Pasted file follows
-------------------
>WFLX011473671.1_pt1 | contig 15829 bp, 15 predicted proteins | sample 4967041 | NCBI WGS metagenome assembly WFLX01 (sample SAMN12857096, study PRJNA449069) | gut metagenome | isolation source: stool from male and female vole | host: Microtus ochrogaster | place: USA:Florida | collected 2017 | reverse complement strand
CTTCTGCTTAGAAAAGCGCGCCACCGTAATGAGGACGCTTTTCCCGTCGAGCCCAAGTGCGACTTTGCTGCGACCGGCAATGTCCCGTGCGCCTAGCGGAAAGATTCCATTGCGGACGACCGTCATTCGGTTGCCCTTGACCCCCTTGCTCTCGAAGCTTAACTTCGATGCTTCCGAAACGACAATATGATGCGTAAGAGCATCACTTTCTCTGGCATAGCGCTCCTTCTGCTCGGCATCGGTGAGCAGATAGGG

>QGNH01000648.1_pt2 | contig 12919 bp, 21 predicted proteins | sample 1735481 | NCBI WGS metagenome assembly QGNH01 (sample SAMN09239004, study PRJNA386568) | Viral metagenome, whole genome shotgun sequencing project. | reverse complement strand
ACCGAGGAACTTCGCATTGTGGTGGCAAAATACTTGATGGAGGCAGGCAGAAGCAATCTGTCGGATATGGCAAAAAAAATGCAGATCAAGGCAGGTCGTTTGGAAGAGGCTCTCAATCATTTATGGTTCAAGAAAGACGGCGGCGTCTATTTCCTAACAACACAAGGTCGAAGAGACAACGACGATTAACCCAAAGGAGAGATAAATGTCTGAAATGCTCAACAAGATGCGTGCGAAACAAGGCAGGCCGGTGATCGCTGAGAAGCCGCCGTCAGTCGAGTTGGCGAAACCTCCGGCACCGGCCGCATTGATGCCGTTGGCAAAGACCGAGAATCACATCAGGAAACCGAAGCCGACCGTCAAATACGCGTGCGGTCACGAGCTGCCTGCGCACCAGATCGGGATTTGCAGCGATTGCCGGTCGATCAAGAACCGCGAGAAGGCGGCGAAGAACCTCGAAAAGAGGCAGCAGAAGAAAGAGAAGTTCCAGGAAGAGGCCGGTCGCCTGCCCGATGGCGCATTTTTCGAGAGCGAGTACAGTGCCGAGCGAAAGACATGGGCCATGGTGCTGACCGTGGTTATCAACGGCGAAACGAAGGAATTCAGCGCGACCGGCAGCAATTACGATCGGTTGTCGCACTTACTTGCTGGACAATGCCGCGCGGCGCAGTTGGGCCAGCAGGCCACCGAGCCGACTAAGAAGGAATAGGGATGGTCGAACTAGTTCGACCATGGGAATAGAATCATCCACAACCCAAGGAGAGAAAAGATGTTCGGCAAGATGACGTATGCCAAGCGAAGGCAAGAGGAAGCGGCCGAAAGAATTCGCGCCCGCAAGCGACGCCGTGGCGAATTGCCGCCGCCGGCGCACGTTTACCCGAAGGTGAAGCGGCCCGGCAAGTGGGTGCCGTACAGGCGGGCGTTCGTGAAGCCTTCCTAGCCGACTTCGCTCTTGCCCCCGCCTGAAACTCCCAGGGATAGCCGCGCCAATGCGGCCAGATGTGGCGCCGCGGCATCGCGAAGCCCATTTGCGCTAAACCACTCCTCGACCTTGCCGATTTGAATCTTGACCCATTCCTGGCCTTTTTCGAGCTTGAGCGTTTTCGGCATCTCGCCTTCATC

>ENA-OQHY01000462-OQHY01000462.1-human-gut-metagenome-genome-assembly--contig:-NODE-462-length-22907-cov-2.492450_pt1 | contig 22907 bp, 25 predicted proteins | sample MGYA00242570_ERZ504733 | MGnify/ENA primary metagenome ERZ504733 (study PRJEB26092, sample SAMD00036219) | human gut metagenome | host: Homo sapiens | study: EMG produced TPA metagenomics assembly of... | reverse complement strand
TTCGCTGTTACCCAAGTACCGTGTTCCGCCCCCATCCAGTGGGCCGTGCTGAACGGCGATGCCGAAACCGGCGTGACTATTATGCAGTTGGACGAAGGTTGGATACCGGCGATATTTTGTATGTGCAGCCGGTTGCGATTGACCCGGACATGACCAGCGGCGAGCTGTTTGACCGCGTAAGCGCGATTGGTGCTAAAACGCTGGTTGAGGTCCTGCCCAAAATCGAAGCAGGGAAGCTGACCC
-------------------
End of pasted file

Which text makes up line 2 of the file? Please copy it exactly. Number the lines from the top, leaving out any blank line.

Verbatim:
CTTCTGCTTAGAAAAGCGCGCCACCGTAATGAGGACGCTTTTCCCGTCGAGCCCAAGTGCGACTTTGCTGCGACCGGCAATGTCCCGTGCGCCTAGCGGAAAGATTCCATTGCGGACGACCGTCATTCGGTTGCCCTTGACCCCCTTGCTCTCGAAGCTTAACTTCGATGCTTCCGAAACGACAATATGATGCGTAAGAGCATCACTTTCTCTGGCATAGCGCTCCTTCTGCTCGGCATCGGTGAGCAGATAGGG